LOUISVILLE, Ky.-Steve Disney knows he isn't starting from scratch. At the same time, the new president of the Tire Association of North America (TANA) is itching to get started.
Filling what he termed the big shoes of Nick Hodel, Mr. Disney is looking to follow in his predecessor's footsteps. The incoming president credited Mr. Hodel with moving the association forward and is looking to build on that foundation.
Mr. Disney, 45, has been married to wife Cathleen for 23 years. The couple have two children. They perhaps represent the fourth generation of Louisville-based Disney Tire Co. Inc., which began in 1950 when Mr. Disney's father and uncle started it from scratch. Before joining the dealership full time after his graduation from Vanderbilt University, Mr. Disney worked there summers.
He takes over the reins of TANA as it celebrates its 80th anniversary during the Specialty Equipment Market Association/International Tire Exposition, Oct. 30-Nov. 2 in Las Vegas.
Looking ahead, Mr. Disney sees a year of reinforcing TANA's ``three primary missions.'' He defined those as providing training and education opportunities for TANA members, advocating government relations and public relations for the tire industry, and continuing to produce the International Tire Expo.
``Those three things are kind of the pillars on which we stand,'' he told Tire Business.
Other goals Mr. Disney would like to accomplish include increasing TANA membership and working together with the International Tire & Rubber Association (ITRA). He doesn't believe the slumping economy will hurt the industry, nor is he concerned about the influx of car makers into the replacement tire market.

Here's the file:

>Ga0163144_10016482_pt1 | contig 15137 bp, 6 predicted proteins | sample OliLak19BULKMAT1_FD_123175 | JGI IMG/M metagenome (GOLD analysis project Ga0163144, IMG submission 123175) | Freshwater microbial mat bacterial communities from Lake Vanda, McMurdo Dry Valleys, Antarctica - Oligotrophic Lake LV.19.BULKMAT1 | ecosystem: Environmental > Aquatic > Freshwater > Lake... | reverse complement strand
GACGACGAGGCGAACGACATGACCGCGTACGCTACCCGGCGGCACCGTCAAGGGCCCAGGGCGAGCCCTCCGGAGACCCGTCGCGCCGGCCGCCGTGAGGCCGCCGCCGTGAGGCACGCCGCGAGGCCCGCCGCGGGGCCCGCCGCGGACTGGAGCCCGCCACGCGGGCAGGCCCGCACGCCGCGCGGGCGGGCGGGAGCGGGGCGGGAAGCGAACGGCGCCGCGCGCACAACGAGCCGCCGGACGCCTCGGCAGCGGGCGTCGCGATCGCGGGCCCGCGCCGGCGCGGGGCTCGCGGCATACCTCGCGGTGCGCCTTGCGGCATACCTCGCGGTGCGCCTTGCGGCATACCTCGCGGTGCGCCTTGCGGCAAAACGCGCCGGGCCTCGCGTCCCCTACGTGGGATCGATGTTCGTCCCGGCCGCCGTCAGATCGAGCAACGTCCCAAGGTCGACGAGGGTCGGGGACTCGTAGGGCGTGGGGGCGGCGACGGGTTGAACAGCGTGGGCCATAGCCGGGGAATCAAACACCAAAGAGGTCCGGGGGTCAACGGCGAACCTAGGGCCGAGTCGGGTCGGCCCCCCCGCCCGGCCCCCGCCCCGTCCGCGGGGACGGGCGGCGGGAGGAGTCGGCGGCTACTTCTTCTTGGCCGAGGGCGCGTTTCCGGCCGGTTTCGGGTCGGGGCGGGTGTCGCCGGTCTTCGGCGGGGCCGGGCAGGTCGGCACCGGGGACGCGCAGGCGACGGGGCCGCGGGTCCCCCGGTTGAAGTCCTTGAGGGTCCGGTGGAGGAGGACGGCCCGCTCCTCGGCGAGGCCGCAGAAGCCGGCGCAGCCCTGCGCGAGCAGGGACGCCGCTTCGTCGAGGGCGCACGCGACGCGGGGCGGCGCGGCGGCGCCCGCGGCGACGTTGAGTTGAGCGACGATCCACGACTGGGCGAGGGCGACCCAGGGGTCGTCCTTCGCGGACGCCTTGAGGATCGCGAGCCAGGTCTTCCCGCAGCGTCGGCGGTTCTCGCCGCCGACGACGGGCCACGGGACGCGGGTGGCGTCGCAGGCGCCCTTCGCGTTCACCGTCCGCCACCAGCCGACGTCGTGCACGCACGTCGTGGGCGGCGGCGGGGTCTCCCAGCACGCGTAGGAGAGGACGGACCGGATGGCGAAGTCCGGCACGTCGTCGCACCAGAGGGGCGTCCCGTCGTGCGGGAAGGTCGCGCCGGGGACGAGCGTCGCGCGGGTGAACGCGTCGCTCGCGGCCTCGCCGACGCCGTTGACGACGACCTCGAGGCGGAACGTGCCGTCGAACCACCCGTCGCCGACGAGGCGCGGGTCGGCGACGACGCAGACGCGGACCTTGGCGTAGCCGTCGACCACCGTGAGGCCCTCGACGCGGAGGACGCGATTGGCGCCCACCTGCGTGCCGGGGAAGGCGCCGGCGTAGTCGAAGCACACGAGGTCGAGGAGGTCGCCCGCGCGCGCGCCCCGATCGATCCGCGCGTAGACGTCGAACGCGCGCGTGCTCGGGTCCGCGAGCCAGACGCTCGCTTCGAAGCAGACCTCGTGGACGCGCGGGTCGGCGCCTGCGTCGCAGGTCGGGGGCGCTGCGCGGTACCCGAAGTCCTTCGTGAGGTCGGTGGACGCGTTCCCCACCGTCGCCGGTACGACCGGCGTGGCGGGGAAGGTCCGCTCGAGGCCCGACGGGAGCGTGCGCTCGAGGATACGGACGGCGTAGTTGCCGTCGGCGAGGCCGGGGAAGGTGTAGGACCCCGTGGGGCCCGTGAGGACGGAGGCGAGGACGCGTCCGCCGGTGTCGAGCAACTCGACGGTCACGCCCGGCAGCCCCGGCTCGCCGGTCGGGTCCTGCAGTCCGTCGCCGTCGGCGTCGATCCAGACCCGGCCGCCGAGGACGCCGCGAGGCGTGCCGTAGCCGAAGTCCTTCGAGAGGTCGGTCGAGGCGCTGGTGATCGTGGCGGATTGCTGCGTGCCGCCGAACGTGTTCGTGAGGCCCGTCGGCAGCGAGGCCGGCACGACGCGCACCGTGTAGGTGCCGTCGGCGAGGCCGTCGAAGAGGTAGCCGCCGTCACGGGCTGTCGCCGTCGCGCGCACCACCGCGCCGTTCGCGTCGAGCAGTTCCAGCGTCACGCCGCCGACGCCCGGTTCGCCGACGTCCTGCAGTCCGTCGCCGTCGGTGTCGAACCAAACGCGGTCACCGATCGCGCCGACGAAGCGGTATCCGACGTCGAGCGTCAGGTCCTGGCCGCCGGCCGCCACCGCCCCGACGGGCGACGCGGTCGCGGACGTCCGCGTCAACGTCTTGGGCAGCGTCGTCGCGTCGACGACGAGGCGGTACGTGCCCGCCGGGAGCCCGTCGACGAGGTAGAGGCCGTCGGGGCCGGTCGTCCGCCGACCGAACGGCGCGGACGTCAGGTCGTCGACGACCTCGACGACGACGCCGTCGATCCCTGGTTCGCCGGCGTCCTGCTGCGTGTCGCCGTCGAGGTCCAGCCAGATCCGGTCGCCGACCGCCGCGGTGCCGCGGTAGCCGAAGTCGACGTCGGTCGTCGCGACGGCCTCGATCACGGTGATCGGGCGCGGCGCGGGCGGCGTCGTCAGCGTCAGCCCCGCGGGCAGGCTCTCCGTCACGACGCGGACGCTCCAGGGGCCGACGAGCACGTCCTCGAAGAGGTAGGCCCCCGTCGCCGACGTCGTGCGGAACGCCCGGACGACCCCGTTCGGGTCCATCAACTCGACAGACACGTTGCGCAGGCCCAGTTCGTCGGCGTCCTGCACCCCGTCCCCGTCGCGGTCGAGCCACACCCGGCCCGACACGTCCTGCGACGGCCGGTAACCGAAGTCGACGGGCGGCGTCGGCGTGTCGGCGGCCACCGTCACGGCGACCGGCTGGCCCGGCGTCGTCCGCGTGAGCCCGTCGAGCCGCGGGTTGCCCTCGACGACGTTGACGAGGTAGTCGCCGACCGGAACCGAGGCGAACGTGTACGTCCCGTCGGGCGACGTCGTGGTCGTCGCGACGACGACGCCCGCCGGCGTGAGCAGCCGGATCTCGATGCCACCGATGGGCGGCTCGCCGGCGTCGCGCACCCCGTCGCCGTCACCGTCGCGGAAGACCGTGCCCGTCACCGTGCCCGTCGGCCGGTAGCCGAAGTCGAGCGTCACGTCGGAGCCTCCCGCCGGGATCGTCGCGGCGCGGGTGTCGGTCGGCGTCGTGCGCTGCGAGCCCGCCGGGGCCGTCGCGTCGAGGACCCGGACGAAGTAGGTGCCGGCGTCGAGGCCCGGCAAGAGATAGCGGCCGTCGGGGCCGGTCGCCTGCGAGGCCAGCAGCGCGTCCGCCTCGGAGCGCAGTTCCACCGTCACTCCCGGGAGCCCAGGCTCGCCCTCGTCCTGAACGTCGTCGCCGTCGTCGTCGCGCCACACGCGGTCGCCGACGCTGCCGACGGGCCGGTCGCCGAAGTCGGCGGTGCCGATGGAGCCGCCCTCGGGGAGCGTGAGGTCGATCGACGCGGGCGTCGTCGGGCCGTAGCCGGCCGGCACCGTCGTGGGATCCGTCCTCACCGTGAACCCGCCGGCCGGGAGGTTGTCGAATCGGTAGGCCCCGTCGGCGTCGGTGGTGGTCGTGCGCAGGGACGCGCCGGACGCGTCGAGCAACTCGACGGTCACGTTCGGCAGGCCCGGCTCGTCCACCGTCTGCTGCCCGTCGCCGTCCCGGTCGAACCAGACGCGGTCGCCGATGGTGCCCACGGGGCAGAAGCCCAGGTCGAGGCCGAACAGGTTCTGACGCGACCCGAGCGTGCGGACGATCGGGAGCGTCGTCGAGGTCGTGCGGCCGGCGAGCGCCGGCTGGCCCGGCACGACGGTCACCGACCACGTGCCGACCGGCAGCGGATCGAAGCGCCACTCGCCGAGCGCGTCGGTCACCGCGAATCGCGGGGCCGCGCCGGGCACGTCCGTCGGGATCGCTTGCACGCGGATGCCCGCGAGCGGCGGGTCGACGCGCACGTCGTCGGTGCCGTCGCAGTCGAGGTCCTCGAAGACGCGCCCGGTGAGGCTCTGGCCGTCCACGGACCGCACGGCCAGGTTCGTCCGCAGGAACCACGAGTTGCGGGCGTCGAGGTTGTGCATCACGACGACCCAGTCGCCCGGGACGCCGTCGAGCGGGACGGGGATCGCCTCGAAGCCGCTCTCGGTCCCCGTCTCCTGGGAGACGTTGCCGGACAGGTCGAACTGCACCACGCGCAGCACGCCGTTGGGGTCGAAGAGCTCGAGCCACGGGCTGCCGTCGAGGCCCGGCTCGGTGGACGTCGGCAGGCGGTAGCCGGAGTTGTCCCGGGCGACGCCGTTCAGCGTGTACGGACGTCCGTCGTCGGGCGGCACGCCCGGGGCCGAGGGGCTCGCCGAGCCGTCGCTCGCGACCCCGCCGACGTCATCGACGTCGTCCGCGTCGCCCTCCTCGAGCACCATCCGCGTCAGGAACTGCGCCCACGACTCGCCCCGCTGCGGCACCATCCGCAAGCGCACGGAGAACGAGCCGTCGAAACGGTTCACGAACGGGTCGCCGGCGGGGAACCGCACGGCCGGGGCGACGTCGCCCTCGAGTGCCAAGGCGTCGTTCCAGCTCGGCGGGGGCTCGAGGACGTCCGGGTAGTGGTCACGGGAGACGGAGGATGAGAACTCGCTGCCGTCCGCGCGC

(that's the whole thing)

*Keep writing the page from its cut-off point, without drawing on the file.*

Upping the numbers
Mr. Disney estimates TANA's membership at 3,600 independent dealers but he sees that as a drop in the bucket compared to what it could be. He lists improving the figure among his chief goals, believing increased enrollment can only make the association stronger.
``There's strength in numbers,'' he said. ``When we need to approach the government on behalf of the welfare of the tire industry...the stronger our membership numbers are, the more credibility we have in terms with any regulator or legislator that we are dealing with. In that sense, we need all the resources we can get.''
He believes membership can and will increase. Selling the benefits of the association may lure non-members-yet it's not merely a matter of asking them to join, but clearly illustrating why they should, Mr. Disney said.
``There are a lot of independent tire dealers that don't belong who rely on the efforts of the few to benefit the many,'' he said. Consequently, TANA must do a better job of selling the benefits it offers, including its Car Care One credit card program, training programs and other direct member benefits.
``That is going to be one of the agenda items for the year,'' he said.